Meet General Kerla

It happened. On January 22, my apprentice and future son-in-law was born.

by Martok

Martok meeting Kerla, the newest Ozark Jewel
Photo by Sue Weaver

Martok meets the newcomer.

It happened.

On January 22, my apprentice and future son-in-law was born. Mom and Dad brought him home from Ozark Jewels five days later, after he was disbudded (that means he got his horn buds burned so he won’t grow horns). 

That evening freezing ice began to fall and then it started to snow. It snowed until there were 11 inches of snow on the ground, with three-foot drifts. That’s a lot of snow in northern Arkansas.

Little to their knowledge, Jadzia and Kerla would become partners
Photo by Sue Weaver

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Jadzia meets her small, but
to-be-studly, future husband.

Since it was really cold and slippery, Uzzi and I didn’t go to the house to compute and Mom and Dad didn’t bring the interloper out to our barn. He got to sleep in our warm bottle-baby bed in the house. We were stuck in our Port-a-Hut for days!

But yesterday, Dad carried him out to meet us. He’s a little brown goat with long white splotches on his sides and a black stripe running along his back.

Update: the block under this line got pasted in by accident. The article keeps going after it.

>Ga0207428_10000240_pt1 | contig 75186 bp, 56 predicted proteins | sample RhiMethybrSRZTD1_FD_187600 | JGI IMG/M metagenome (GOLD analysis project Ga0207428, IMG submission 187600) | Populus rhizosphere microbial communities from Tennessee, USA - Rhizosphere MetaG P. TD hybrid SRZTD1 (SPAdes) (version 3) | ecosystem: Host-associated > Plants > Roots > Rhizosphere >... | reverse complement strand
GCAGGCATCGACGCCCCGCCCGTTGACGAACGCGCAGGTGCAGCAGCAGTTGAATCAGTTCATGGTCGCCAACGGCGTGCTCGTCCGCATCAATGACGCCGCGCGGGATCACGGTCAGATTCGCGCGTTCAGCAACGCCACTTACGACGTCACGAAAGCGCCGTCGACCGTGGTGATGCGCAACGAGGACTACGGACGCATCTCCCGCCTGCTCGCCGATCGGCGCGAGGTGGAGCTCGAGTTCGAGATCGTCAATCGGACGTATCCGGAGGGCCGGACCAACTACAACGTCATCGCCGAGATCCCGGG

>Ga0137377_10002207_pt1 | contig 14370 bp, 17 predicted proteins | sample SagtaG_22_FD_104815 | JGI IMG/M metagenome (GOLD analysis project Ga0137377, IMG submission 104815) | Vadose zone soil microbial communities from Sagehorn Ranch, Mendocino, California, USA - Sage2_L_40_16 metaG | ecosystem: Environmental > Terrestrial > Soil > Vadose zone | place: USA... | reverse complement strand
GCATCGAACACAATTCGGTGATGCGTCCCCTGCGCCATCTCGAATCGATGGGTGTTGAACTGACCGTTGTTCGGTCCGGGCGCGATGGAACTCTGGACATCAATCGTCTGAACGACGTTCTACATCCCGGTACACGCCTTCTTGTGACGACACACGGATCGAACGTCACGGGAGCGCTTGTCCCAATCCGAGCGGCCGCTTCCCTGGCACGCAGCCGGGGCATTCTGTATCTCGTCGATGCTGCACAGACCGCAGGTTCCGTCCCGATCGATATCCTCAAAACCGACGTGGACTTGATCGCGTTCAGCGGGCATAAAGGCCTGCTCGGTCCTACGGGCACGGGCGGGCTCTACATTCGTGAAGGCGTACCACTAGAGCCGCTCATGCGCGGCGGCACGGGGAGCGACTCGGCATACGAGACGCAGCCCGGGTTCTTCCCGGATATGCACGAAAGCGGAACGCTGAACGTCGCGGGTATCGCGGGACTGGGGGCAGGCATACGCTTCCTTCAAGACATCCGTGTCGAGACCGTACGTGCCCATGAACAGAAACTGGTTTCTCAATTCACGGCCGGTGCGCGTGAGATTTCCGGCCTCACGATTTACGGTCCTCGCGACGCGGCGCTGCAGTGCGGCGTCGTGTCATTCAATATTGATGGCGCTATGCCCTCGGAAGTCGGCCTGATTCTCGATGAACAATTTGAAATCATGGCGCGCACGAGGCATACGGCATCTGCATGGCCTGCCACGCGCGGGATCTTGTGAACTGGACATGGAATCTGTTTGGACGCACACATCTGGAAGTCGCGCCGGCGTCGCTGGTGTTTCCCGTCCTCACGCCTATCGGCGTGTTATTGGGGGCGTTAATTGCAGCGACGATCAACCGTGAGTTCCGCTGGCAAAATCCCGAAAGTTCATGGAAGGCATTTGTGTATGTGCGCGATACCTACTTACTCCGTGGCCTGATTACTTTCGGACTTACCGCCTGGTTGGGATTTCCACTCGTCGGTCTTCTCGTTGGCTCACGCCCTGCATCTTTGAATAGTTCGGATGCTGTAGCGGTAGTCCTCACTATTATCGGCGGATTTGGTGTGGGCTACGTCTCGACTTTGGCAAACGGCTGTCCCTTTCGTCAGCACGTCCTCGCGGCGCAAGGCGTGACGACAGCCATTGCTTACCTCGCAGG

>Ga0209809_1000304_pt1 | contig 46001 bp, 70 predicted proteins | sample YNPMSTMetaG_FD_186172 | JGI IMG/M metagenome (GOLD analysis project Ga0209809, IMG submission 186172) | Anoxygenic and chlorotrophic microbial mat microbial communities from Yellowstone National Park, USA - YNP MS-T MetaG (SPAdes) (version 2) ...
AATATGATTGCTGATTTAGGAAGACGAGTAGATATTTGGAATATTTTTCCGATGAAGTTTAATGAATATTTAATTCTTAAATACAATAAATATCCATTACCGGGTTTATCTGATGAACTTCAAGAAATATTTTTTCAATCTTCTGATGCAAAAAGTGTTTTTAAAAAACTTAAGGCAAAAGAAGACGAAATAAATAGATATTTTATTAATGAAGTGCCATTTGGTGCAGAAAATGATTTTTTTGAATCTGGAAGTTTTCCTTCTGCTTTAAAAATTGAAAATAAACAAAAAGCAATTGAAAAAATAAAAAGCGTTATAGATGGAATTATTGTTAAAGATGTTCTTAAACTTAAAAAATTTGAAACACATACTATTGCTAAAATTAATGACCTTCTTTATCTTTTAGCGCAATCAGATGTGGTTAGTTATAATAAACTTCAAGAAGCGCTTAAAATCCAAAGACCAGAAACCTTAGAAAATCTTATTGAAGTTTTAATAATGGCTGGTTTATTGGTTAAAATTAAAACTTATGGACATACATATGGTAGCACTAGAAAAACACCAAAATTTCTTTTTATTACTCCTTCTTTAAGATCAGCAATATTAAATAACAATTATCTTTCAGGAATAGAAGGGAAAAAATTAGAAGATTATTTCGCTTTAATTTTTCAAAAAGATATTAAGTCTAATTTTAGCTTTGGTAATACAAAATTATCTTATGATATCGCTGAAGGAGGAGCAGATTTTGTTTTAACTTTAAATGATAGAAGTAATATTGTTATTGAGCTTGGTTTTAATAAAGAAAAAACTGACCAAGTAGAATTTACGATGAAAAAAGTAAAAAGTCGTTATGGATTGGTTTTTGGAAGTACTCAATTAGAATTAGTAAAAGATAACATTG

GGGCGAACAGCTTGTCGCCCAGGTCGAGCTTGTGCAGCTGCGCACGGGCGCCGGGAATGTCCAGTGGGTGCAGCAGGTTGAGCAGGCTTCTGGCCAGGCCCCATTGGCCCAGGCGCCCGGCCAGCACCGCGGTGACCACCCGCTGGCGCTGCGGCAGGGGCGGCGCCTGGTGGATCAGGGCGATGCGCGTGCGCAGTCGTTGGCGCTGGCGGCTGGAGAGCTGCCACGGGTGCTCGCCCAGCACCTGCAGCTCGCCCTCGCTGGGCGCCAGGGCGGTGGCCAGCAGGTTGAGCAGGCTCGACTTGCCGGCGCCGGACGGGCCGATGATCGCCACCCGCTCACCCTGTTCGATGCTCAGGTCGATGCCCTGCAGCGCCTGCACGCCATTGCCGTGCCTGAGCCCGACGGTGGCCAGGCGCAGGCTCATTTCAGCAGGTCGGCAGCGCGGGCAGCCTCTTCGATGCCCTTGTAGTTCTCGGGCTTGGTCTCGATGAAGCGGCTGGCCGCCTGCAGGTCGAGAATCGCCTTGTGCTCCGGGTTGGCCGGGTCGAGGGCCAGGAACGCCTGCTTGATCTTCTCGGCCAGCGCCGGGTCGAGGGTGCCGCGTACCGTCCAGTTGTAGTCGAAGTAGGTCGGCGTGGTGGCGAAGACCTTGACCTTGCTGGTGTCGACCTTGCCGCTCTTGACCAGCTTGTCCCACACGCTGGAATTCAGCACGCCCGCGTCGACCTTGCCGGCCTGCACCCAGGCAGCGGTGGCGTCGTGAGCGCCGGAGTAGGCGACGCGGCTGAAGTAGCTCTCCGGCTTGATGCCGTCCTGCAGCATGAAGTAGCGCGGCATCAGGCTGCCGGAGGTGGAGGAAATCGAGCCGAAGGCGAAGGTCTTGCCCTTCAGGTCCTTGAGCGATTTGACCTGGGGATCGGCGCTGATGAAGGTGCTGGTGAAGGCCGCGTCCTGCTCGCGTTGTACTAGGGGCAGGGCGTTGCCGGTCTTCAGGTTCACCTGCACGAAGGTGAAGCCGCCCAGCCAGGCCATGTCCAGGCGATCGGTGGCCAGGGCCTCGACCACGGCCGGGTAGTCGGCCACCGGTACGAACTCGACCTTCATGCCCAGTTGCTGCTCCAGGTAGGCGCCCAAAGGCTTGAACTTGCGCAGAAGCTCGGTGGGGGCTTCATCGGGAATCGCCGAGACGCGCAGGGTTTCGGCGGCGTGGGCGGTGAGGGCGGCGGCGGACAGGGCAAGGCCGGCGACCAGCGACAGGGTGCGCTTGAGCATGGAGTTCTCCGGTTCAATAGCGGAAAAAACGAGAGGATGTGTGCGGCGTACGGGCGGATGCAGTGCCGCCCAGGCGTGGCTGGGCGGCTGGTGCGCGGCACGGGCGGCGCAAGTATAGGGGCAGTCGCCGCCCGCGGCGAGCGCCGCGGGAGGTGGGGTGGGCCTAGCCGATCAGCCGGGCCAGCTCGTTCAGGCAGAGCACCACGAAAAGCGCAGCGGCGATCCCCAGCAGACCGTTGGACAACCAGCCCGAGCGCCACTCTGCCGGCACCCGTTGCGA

His name is Ozark Jewels General Kerla and he’s named after a Klingon general, just like me. I thought I wouldn’t like him but he’s kind of cute!

Jadzia looked him over up and down (her brother, Curzon, sniffed him up too). When Dad took Kerla back inside the house, we asked Jadzia what she thought of her husband-to-be. “He’s cute and he has nice ears,” she said, “but he’s so little!”

When we told her that by fall he’ll be a big, burly buck, she sniffed and went back to eating. I don’t think she’s impressed.

Newcomer Kerla learning how to use the pee pad
Photo by Sue Weaver

Kerla learns to use the pee pad.

Mom’s doing something different with Kerla, though. She’s teaching him to pee on a mat on the kitchen floor! He doesn’t have to wear diapers the way that Uzzi and I did. That doesn’t quite seem fair.

To train him, Mom takes him out of his baby crate at intervals and carries him to the pad. She sets him down and tells him to pee-pee—and he does! Next she’ll clicker train him to go there by himself.

Soon, he’ll be big enough to move outside with the rest of us goats but he won’t move in with me and Uzzi until he’s full grown. That’s because Uzzi protects me and he has horns. So Kerla will live with my nephew, Edmund, and Mopple the sheep-geep until he’s really big. Then there will be two studly bucks at our farm! 

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